Unesco Paris hosts Manuel Baldemor exhibit | Inquirer Lifestyle
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UNESCO director general Irina Bokova

Unesco Paris hosts Manuel Baldemor exhibit

UNESCO director general Irina Bokova

Renowned Filipino artist Manuel Baldemor staged “Philippine Skyland,” an exhibit of prints and paintings at the Salon des Délegués, Unesco Miollis building, last April 15.


Organized by the Philippine Permanent Delegation to the Unesco, Baldemor’s one-day exhibit featured artworks celebrating the life and culture of the Ifugao people of Northern Luzon.


The theme of the exhibit had particular significance in Unesco, considering that the Ifugao people are credited for constructing and maintaining the 2,000-year-old rice terraces of the Philippine Cordilleras—a Unesco World Heritage site.


Baldemor and his artworks

In her remarks to open the exhibition, Philippine Ambassador and permanent delegate to Unesco Cristina G. Ortega stated that “the Philippines is committed to conservation and heritage preservation. It is for this reason that we have put forward our candidature for a seat in the World Heritage Committee this year.”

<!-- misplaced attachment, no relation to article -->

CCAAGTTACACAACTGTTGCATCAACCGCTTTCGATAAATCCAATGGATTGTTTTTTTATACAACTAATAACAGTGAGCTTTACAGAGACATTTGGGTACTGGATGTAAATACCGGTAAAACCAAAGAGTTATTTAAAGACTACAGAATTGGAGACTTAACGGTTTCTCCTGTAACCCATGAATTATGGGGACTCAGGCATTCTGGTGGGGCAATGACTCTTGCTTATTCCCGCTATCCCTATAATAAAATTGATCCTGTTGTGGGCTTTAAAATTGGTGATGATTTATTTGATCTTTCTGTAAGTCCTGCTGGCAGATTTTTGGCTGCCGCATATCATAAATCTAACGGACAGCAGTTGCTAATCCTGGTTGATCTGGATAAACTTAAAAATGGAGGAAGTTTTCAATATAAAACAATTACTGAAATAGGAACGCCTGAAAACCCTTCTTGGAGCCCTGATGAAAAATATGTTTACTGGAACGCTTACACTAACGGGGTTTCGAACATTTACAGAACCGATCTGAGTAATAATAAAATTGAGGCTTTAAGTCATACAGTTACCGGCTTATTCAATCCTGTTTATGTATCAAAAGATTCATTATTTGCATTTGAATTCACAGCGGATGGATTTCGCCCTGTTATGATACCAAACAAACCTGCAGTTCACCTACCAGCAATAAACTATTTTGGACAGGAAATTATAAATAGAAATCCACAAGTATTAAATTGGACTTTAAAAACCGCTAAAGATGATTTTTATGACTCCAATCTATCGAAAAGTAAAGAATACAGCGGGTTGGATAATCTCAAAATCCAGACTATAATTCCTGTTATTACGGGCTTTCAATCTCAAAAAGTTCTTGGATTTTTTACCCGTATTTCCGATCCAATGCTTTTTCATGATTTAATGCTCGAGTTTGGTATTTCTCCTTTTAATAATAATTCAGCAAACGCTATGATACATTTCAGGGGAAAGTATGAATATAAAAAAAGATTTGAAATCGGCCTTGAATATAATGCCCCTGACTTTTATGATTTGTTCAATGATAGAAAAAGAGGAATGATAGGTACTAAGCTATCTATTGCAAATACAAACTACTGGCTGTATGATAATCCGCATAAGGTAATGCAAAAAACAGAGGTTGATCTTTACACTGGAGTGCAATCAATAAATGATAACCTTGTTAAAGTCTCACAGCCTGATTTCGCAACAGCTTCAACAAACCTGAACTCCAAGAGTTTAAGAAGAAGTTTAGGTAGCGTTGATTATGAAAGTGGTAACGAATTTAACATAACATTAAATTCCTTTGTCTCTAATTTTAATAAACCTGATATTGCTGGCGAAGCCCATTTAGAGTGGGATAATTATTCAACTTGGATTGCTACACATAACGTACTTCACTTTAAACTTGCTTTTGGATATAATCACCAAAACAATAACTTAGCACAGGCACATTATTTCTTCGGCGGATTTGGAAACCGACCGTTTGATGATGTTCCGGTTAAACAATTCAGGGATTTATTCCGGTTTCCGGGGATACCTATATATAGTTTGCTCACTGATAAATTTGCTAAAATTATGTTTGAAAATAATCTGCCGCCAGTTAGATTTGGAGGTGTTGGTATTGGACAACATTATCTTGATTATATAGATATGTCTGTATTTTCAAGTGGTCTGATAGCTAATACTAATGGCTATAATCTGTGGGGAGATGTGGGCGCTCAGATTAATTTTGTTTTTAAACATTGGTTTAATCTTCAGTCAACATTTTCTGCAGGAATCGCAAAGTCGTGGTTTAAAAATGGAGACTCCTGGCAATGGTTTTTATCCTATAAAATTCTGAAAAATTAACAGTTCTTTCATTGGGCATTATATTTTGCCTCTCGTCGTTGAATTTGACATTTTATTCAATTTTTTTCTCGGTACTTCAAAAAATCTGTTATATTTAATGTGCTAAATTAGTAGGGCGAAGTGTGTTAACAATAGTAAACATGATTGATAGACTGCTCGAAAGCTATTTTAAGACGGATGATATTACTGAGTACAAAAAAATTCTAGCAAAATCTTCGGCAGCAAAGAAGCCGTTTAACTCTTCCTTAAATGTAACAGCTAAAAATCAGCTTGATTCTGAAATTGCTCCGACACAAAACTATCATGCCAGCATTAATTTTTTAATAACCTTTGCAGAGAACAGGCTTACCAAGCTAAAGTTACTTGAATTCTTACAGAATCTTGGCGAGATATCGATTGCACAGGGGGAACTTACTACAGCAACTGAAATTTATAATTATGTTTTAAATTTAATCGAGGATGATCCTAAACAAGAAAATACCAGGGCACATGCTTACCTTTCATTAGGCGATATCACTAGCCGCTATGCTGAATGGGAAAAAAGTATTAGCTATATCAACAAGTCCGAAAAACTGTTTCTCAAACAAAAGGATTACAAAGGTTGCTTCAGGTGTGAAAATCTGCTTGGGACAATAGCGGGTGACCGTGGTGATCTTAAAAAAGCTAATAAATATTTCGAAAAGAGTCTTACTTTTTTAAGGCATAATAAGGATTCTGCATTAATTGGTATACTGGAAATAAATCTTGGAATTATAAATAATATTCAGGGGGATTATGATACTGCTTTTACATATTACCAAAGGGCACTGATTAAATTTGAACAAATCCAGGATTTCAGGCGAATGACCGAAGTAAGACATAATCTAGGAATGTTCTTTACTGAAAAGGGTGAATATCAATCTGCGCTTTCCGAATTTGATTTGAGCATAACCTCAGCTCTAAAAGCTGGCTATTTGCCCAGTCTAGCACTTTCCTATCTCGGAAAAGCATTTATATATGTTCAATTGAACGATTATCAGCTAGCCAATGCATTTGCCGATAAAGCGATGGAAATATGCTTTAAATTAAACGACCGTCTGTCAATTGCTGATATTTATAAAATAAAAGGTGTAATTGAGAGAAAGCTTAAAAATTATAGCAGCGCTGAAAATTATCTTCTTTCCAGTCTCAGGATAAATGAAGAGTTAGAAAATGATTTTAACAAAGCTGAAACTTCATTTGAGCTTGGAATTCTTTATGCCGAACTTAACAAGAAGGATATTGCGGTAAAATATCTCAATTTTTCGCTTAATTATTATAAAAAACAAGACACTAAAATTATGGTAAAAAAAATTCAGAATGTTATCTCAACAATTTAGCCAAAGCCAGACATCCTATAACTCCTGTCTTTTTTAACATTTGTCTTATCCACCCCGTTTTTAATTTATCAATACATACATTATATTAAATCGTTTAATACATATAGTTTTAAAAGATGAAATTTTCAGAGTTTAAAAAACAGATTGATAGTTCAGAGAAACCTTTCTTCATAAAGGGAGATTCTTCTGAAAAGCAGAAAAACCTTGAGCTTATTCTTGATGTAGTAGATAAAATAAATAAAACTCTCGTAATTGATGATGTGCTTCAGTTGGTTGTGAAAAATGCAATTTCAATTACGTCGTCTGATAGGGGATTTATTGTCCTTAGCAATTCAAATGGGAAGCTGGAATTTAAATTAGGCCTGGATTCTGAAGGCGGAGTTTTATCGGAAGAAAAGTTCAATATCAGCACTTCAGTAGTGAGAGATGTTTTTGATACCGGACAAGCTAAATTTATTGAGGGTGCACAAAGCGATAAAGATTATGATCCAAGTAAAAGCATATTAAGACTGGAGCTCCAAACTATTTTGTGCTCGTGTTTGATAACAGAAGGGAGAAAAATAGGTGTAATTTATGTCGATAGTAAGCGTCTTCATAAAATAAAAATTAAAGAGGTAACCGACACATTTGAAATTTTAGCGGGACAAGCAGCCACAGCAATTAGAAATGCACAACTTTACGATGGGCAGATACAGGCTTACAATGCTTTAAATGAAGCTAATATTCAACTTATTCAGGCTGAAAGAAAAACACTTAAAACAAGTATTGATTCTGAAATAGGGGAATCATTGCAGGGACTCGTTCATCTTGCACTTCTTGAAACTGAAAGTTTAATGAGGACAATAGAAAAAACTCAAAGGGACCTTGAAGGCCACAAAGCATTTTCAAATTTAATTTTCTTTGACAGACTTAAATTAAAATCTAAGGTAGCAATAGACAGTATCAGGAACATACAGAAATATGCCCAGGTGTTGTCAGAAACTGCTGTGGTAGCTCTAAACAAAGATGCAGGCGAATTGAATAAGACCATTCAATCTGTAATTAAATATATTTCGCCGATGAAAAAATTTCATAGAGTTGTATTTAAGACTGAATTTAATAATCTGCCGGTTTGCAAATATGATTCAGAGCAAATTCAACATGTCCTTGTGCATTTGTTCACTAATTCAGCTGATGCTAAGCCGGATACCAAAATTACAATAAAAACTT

She also mentioned the Philippine exhibition, “Philippines: Archipelago of Exchanges” at the Musée du Quai Branly, which was inaugurated on     April 8 by Vice President Jejomar Binay and French Prime Minister Jean-Marc Ayrault. She invited everyone to view the exhibition which could provide them with a keener appreciation of Philippine history and Philippine precolonial heritage.


Unesco director general Irina Bokova was guest of honor at the inauguration.


UNESCO director general Borkova, Ambassador Cristina Ortega and Baldemor

“Peace must be built in the minds of women and men, that ignorance of each other’s ways and prejudice against the fruitful diversity of cultures are causes of mistrust, tension and conflict,” said Bokova.


She added that “promoting the diversity of cultural expressions and intercultural dialogue is so important” and that the “Philippines are a great champion of these ideals.”


Bokova likewise recognized Baldemor’s talent for combining fine and folk art techniques—“to express something ‘old’ and create something ‘new’ from this unique land, its rich culture and people.”